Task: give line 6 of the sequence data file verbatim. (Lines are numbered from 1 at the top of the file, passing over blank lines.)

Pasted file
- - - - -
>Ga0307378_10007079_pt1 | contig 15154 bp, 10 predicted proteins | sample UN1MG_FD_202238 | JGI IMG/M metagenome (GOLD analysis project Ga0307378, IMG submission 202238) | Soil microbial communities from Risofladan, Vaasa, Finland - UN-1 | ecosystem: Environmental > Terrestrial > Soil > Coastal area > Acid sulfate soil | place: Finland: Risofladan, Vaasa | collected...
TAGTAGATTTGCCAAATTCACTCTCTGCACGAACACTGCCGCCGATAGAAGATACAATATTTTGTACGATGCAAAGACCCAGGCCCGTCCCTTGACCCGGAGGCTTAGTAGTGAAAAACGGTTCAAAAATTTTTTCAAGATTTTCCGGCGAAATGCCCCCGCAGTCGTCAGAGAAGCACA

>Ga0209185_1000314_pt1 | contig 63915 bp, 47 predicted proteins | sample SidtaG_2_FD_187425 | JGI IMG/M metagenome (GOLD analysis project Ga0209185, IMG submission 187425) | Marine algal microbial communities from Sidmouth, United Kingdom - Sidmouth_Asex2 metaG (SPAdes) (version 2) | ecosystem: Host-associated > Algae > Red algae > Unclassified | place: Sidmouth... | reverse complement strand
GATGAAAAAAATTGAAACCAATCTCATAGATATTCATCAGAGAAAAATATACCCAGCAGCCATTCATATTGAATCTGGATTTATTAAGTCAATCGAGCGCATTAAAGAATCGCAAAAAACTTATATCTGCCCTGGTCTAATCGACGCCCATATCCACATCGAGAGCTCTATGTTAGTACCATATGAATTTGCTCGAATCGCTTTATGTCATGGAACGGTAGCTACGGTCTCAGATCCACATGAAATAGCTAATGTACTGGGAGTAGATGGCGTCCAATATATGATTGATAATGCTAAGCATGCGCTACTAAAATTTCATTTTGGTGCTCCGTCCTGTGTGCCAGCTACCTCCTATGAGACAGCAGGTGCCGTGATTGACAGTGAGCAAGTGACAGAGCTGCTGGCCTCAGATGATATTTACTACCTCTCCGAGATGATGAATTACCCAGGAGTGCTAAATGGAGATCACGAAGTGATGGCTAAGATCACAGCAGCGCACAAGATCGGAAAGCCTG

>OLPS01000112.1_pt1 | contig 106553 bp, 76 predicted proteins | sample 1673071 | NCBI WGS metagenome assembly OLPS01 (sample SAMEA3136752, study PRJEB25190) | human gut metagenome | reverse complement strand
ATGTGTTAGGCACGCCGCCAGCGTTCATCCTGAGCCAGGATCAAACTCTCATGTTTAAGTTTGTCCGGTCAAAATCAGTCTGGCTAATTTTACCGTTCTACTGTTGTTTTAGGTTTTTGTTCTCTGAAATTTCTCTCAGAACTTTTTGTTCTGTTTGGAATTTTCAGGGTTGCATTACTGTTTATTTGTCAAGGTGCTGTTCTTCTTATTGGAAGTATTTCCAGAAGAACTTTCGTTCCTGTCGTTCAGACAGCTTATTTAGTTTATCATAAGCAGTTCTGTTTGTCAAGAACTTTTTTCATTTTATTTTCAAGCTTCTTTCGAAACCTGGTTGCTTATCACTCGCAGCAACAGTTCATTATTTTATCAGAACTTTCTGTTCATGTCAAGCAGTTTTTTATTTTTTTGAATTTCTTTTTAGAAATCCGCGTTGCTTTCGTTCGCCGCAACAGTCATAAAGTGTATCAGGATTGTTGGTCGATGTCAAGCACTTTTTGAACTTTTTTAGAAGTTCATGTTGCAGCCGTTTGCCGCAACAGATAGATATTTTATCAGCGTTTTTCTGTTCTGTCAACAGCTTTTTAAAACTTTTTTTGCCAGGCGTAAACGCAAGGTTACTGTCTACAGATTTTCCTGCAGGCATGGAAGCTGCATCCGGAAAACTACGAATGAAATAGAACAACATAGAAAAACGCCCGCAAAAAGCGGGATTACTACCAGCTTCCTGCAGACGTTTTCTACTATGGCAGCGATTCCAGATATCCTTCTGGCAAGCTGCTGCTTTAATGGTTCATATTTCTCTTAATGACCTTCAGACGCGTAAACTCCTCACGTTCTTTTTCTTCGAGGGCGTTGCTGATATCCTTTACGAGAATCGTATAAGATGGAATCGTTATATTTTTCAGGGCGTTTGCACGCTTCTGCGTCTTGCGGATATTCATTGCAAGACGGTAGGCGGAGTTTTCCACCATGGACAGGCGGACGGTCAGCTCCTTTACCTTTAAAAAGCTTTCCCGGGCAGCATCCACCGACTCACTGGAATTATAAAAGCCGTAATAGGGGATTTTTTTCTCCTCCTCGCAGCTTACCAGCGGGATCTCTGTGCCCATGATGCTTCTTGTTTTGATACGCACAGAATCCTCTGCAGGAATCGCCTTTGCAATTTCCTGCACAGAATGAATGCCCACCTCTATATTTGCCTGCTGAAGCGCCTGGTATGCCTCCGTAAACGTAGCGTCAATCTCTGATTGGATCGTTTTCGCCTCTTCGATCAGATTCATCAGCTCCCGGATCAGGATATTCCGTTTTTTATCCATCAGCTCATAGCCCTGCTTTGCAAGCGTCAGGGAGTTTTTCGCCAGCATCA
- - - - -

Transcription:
ATGTGTTAGGCACGCCGCCAGCGTTCATCCTGAGCCAGGATCAAACTCTCATGTTTAAGTTTGTCCGGTCAAAATCAGTCTGGCTAATTTTACCGTTCTACTGTTGTTTTAGGTTTTTGTTCTCTGAAATTTCTCTCAGAACTTTTTGTTCTGTTTGGAATTTTCAGGGTTGCATTACTGTTTATTTGTCAAGGTGCTGTTCTTCTTATTGGAAGTATTTCCAGAAGAACTTTCGTTCCTGTCGTTCAGACAGCTTATTTAGTTTATCATAAGCAGTTCTGTTTGTCAAGAACTTTTTTCATTTTATTTTCAAGCTTCTTTCGAAACCTGGTTGCTTATCACTCGCAGCAACAGTTCATTATTTTATCAGAACTTTCTGTTCATGTCAAGCAGTTTTTTATTTTTTTGAATTTCTTTTTAGAAATCCGCGTTGCTTTCGTTCGCCGCAACAGTCATAAAGTGTATCAGGATTGTTGGTCGATGTCAAGCACTTTTTGAACTTTTTTAGAAGTTCATGTTGCAGCCGTTTGCCGCAACAGATAGATATTTTATCAGCGTTTTTCTGTTCTGTCAACAGCTTTTTAAAACTTTTTTTGCCAGGCGTAAACGCAAGGTTACTGTCTACAGATTTTCCTGCAGGCATGGAAGCTGCATCCGGAAAACTACGAATGAAATAGAACAACATAGAAAAACGCCCGCAAAAAGCGGGATTACTACCAGCTTCCTGCAGACGTTTTCTACTATGGCAGCGATTCCAGATATCCTTCTGGCAAGCTGCTGCTTTAATGGTTCATATTTCTCTTAATGACCTTCAGACGCGTAAACTCCTCACGTTCTTTTTCTTCGAGGGCGTTGCTGATATCCTTTACGAGAATCGTATAAGATGGAATCGTTATATTTTTCAGGGCGTTTGCACGCTTCTGCGTCTTGCGGATATTCATTGCAAGACGGTAGGCGGAGTTTTCCACCATGGACAGGCGGACGGTCAGCTCCTTTACCTTTAAAAAGCTTTCCCGGGCAGCATCCACCGACTCACTGGAATTATAAAAGCCGTAATAGGGGATTTTTTTCTCCTCCTCGCAGCTTACCAGCGGGATCTCTGTGCCCATGATGCTTCTTGTTTTGATACGCACAGAATCCTCTGCAGGAATCGCCTTTGCAATTTCCTGCACAGAATGAATGCCCACCTCTATATTTGCCTGCTGAAGCGCCTGGTATGCCTCCGTAAACGTAGCGTCAATCTCTGATTGGATCGTTTTCGCCTCTTCGATCAGATTCATCAGCTCCCGGATCAGGATATTCCGTTTTTTATCCATCAGCTCATAGCCCTGCTTTGCAAGCGTCAGGGAGTTTTTCGCCAGCATCA